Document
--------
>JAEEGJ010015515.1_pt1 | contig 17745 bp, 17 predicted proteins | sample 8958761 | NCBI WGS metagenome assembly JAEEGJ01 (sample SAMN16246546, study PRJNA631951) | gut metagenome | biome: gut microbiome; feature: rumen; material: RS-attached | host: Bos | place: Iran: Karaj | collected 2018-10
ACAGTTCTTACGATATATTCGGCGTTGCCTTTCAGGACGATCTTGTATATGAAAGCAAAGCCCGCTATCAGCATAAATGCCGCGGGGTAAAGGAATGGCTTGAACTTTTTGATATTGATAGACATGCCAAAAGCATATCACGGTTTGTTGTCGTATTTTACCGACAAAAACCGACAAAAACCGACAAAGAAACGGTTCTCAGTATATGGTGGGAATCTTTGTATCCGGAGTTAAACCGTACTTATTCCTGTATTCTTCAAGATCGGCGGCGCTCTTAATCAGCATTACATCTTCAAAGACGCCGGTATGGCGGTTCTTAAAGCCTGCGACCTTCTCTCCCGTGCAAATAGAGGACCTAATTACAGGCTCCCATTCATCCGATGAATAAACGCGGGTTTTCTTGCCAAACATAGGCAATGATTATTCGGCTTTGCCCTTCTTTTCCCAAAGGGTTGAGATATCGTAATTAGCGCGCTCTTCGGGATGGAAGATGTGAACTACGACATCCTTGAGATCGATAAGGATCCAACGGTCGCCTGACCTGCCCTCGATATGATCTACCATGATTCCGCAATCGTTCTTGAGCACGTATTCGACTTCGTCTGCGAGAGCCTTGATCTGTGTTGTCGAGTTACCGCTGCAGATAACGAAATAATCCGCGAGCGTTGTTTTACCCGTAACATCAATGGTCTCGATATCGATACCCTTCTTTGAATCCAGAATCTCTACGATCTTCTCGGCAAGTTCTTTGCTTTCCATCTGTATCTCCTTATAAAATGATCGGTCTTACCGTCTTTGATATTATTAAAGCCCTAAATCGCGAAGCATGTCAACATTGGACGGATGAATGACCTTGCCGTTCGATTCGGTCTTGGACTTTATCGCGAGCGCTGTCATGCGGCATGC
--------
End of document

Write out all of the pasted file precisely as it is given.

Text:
>JAEEGJ010015515.1_pt1 | contig 17745 bp, 17 predicted proteins | sample 8958761 | NCBI WGS metagenome assembly JAEEGJ01 (sample SAMN16246546, study PRJNA631951) | gut metagenome | biome: gut microbiome; feature: rumen; material: RS-attached | host: Bos | place: Iran: Karaj | collected 2018-10
ACAGTTCTTACGATATATTCGGCGTTGCCTTTCAGGACGATCTTGTATATGAAAGCAAAGCCCGCTATCAGCATAAATGCCGCGGGGTAAAGGAATGGCTTGAACTTTTTGATATTGATAGACATGCCAAAAGCATATCACGGTTTGTTGTCGTATTTTACCGACAAAAACCGACAAAAACCGACAAAGAAACGGTTCTCAGTATATGGTGGGAATCTTTGTATCCGGAGTTAAACCGTACTTATTCCTGTATTCTTCAAGATCGGCGGCGCTCTTAATCAGCATTACATCTTCAAAGACGCCGGTATGGCGGTTCTTAAAGCCTGCGACCTTCTCTCCCGTGCAAATAGAGGACCTAATTACAGGCTCCCATTCATCCGATGAATAAACGCGGGTTTTCTTGCCAAACATAGGCAATGATTATTCGGCTTTGCCCTTCTTTTCCCAAAGGGTTGAGATATCGTAATTAGCGCGCTCTTCGGGATGGAAGATGTGAACTACGACATCCTTGAGATCGATAAGGATCCAACGGTCGCCTGACCTGCCCTCGATATGATCTACCATGATTCCGCAATCGTTCTTGAGCACGTATTCGACTTCGTCTGCGAGAGCCTTGATCTGTGTTGTCGAGTTACCGCTGCAGATAACGAAATAATCCGCGAGCGTTGTTTTACCCGTAACATCAATGGTCTCGATATCGATACCCTTCTTTGAATCCAGAATCTCTACGATCTTCTCGGCAAGTTCTTTGCTTTCCATCTGTATCTCCTTATAAAATGATCGGTCTTACCGTCTTTGATATTATTAAAGCCCTAAATCGCGAAGCATGTCAACATTGGACGGATGAATGACCTTGCCGTTCGATTCGGTCTTGGACTTTATCGCGAGCGCTGTCATGCGGCATGC